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Does it drive you wild when you think about spelling? Are you afraid you’ve

passed along the “bad speller” gene to your kids? Perhaps that’s all in the


Spelling is a memory skill and depends on repeated encounters with the word.

It won’t do any good at all to tell a bad speller to look it up in the

dictionary because they can’t spell it well enough to look it up! Here are

some effective and fun-filled ways to learn to spell new words.

1. Write the word in the air with your finger while you visualize it.

2. Write the word on unlined paper using brightly colored “sniffy” markers

3. Have someone write the word with their finger on your back.

4. Write it in chocolate pudding on a cookie sheet.

5. Write the word in large letters on shelf paper (or recycled roll-ends from

the local newspaper) with your right hand and then trace over it with your

left hand (or vice versa for lefties)

6. Spell the word using magnetic refrigerator letters

7. Spell out the word using Scrabble letters

8. Write the word in a dark color and highlight the vowels with a light color.

9. Break the word into parts if it has more than one syllable by putting each

part on a separate piece of paper, scrambling the pieces and rearranging them

10. Write the word on an index card. Put a synonym (means the same) on the


11. If the word has a Greek or Latin root, find out what it is and write it


12. Practice spelling words in the car instead of listening to the radio

Good spelling skills and good memory skills go together. Remembering how a

word “looks”, how many tall letters and short letters it has, remembering

its general shape, remembering its uniqueness will help the brain hang onto

the correct spelling. In many ways, recognizing words is like recognizing

faces. Once you figure out how it is that you recognize a person will help

you figure out how to “recognize” a word and whether it is correctly spelled.

If you have an older child whose written work you are correcting for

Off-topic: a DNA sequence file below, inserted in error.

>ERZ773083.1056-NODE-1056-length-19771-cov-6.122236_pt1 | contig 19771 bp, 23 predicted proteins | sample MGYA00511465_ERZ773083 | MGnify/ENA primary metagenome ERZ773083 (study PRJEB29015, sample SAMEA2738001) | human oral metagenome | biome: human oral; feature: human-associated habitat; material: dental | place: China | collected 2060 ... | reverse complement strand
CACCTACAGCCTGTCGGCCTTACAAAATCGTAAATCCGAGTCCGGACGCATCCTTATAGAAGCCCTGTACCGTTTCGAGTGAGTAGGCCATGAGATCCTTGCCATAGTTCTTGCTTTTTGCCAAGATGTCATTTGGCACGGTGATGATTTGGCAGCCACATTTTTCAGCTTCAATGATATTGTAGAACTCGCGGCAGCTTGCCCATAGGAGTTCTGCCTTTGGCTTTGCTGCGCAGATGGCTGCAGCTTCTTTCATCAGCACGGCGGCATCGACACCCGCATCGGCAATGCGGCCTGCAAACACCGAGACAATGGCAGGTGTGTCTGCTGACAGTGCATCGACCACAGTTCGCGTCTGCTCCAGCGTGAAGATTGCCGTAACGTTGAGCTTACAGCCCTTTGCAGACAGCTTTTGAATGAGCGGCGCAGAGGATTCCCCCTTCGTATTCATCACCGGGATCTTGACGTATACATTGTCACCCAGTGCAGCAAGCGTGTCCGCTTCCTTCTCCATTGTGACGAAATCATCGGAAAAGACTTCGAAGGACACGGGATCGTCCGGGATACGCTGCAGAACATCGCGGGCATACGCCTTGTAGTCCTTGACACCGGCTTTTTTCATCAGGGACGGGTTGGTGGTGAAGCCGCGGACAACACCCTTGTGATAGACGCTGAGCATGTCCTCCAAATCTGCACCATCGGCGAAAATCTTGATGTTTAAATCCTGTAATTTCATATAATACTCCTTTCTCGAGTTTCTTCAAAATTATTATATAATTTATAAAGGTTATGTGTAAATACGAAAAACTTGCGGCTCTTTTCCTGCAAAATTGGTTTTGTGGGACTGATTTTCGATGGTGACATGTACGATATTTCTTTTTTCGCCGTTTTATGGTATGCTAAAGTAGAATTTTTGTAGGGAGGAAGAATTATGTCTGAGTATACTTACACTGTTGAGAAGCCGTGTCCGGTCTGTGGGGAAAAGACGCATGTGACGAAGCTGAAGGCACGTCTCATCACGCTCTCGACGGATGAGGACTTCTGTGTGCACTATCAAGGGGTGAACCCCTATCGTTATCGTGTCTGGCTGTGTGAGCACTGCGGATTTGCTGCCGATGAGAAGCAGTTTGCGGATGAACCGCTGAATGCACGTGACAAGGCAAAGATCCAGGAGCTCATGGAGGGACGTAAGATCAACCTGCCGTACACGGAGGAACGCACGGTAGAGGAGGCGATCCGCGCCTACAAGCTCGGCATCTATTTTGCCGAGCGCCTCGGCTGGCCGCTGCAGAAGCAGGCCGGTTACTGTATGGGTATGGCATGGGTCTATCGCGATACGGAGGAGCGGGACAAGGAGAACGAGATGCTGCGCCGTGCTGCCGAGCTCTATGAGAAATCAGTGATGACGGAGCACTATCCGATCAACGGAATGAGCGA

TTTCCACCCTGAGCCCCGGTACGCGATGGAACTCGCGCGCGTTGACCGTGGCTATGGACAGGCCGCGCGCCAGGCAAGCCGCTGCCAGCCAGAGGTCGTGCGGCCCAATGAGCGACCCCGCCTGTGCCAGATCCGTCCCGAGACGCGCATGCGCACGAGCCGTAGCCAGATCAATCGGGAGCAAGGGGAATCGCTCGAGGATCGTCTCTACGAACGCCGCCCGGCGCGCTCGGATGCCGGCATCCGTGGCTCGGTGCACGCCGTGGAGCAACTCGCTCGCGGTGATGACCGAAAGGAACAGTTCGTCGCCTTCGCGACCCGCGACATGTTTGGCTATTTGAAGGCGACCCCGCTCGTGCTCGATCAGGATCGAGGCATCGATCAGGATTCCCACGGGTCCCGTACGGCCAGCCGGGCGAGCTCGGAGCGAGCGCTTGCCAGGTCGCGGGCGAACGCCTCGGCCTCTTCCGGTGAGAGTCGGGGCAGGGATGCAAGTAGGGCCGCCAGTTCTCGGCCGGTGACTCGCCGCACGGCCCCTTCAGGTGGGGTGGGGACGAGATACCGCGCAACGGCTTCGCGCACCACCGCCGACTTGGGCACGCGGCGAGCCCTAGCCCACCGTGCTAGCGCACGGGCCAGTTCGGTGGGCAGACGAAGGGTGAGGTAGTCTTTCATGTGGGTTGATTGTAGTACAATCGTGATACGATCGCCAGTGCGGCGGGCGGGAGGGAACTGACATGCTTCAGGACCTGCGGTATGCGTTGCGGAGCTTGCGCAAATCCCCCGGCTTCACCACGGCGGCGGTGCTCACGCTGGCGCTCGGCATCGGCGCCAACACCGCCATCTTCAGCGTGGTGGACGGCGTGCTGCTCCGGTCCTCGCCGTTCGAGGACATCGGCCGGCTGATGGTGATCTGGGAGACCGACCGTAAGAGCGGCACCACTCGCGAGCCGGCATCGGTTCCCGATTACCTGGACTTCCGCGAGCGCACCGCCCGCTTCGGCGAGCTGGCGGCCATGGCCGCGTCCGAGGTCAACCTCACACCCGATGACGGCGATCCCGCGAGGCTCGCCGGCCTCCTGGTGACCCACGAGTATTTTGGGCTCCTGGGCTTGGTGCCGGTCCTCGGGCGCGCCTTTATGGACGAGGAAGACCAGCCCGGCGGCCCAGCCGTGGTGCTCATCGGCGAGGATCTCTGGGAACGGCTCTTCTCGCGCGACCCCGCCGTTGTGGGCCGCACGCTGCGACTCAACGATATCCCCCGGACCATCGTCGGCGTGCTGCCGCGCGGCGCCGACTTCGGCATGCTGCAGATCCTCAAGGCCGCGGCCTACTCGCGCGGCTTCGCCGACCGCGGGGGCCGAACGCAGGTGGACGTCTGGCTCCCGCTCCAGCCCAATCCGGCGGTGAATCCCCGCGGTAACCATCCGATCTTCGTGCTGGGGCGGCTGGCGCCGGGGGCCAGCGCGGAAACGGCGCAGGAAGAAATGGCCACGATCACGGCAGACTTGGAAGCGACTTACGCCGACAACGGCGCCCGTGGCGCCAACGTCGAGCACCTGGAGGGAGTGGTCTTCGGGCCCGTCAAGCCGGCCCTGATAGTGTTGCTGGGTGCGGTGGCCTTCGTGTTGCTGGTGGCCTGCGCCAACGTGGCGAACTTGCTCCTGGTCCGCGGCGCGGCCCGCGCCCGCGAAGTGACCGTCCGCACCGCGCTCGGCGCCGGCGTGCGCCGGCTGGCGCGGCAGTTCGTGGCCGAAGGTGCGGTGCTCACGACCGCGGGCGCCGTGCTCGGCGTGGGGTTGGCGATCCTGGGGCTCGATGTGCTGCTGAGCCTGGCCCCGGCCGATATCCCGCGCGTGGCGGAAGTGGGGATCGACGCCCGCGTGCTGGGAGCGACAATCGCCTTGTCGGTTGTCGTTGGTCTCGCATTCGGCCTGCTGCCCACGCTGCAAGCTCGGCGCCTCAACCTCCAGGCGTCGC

misspellings, the tried and true method of editing is to circle the

incorrectly spelled word and directly above it, write the proper spelling.

Have the child make a list of all the incorrectly spelled words and see if

there is a pattern (there usually is); sometimes this fixes the problem!

Many “bad spellers” are afraid, truly afraid, of words. You can help defuse

this fear by putting large-print dictionaries and word books (topically

arranged) like Harry McNaught’s 500 Words to Grow On in the car, in the

bathroom, in the kitchen by the microwave, and by the television. Tape a new

word to the dashboard of the car every day and play with it, letting kids

guess its meaning, make up sentences using it, figuring out its origins.

Homonymns (they sound alike but are spelled differently) account for a large

portion of common misspellings. Playing with the variants of these “spelling

demons”--bare/bare, here/hear, their/there/they’re, its/it’s, wear/where,


Remember: in the beginning was The Word, and it was probably spelled write

wright right.

About the Author:

Gwynne Spencer is a former middle school teacher and reading specialist, now a fulltime writer. She is the author of RECIPES FOR READING and HAVE TALENT WILL TRAVEL DIRECTORY OF AUTHORS, ILLUSTRATORS AND STORYTELLERS WEST OF THE MISSISSIPPI, both from Linworth Publishing (800-786-5017), and can be reached at

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